“Always follow your intuition” was the advice for the scholarship honorees as they step forth in their careers. "Our intuition is our guide that's our compass. That's our North Star that tells us the way to go in every circumstance.” Berry went on with encouragement, "Don't act out of fear. Don't act out of someone else's fear for you or someone else's limited thinking. Go do it!"
Mika Brzezinski: "To be among this distinguished group of remarkable women is the most incredible honor. Obviously, we're living in very strange times. Politically tumultuous, socially significant and constantly turbulent.”
Brzezinski shared with the audience, "It's all about being a woman, and it's all about being exactly who you are. Knowing what that is, knowing what that value is and making sure you get it across. And let me tell you something, that's sexy. Know your value.”
Kim Kelleher: “As a leader, I take seriously the responsibility to help make other leaders. For me, that starts with leading by example, operating with skill, intelligence, integrity, being open, being honest, listening, constructive feedback, looking out for others, making sure other voices are heard and giving credit where credit is due. And maybe most of all, by being the kind of leader who is part of somebody else's tribe. Somebody who holds out their hand when somebody needs it and doesn't let go when someone grabs on. My advice is to find your tribe, be a part of somebody else tribe and to go on out there and lead."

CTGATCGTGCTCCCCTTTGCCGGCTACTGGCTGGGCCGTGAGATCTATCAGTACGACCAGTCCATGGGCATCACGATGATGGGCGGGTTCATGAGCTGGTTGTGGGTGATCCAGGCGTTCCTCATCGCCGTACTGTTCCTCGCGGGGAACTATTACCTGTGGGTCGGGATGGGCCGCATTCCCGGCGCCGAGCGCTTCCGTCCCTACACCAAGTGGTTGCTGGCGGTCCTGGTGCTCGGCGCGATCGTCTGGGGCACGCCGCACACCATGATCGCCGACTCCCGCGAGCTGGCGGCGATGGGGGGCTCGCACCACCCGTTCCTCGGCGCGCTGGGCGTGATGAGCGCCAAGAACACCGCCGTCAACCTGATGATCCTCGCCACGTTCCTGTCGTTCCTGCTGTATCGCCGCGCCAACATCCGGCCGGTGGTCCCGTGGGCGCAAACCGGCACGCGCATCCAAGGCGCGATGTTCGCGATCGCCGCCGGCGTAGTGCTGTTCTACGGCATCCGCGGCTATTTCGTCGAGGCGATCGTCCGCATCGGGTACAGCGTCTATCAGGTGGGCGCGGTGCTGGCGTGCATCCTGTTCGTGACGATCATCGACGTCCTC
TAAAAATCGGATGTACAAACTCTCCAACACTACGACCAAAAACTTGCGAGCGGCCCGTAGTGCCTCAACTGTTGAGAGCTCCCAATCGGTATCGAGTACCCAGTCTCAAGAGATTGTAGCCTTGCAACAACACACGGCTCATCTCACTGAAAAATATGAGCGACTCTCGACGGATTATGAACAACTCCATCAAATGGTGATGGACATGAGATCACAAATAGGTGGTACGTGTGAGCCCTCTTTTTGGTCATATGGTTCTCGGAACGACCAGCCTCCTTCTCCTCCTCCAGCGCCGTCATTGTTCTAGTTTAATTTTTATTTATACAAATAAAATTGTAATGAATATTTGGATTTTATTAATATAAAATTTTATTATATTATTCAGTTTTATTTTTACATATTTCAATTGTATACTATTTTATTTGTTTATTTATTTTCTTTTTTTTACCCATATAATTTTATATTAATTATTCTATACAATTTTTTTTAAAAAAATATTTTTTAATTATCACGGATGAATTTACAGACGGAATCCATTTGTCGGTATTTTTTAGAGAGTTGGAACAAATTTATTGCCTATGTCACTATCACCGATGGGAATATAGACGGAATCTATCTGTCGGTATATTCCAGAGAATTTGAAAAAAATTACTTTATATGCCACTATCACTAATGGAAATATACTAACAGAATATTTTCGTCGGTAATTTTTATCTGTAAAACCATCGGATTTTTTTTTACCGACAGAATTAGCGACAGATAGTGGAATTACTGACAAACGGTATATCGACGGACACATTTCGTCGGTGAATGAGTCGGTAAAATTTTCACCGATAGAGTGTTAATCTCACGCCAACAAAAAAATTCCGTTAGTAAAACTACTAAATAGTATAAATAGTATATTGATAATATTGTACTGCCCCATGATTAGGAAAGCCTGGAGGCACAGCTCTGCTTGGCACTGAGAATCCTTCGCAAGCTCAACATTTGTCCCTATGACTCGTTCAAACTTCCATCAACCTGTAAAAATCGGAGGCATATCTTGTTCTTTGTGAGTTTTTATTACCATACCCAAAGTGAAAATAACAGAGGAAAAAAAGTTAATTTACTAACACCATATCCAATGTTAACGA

Betsy Kenny Lack: “I was taught to think big, take risks and always ask why not. Why can't I do that?” Snapchat provides the opportunity to do just that where there is “an openness to experiment and take risks--no idea is too crazy to pitch.” In advice about being a woman in the world today, Lack mentioned, “I think it’s about the possibility, options and choice. That, mixed with a little bit of fight, and a little bit of struggle.” In speaking about the next generation of leaders when they hit their speed bumps, that's where we come in. In those times, when things are murky, and life is unfair, and choices are really really hard, I‘ve learned that experience really matters, longevity matters, and perspective and wisdom, which just takes time and cannot be rushed."
Dia Simms: “Who you are as a brand and as a human being and contributor to this world, is what will really be in the summation of your story." In thanking IPG and NYWICI, Simms said, “this is truly a necessary event that brings together a group of women both on the stage and in the world that could likely solve all of the world's problems.” She went on to say that research shows, “women CEO’s outperform their peers 3:1”, which is negotiation power for your next salary, "simply if you want to do for your heart, do it for your wallet because women are just good for business.”
Her mother taught her all things are possible and would say, "what does not knowing have to do with finding out." The impact on Simms to this day has been, "I cannot say the words, "I don't know," without feeling like it's some kind of filthy curse word.”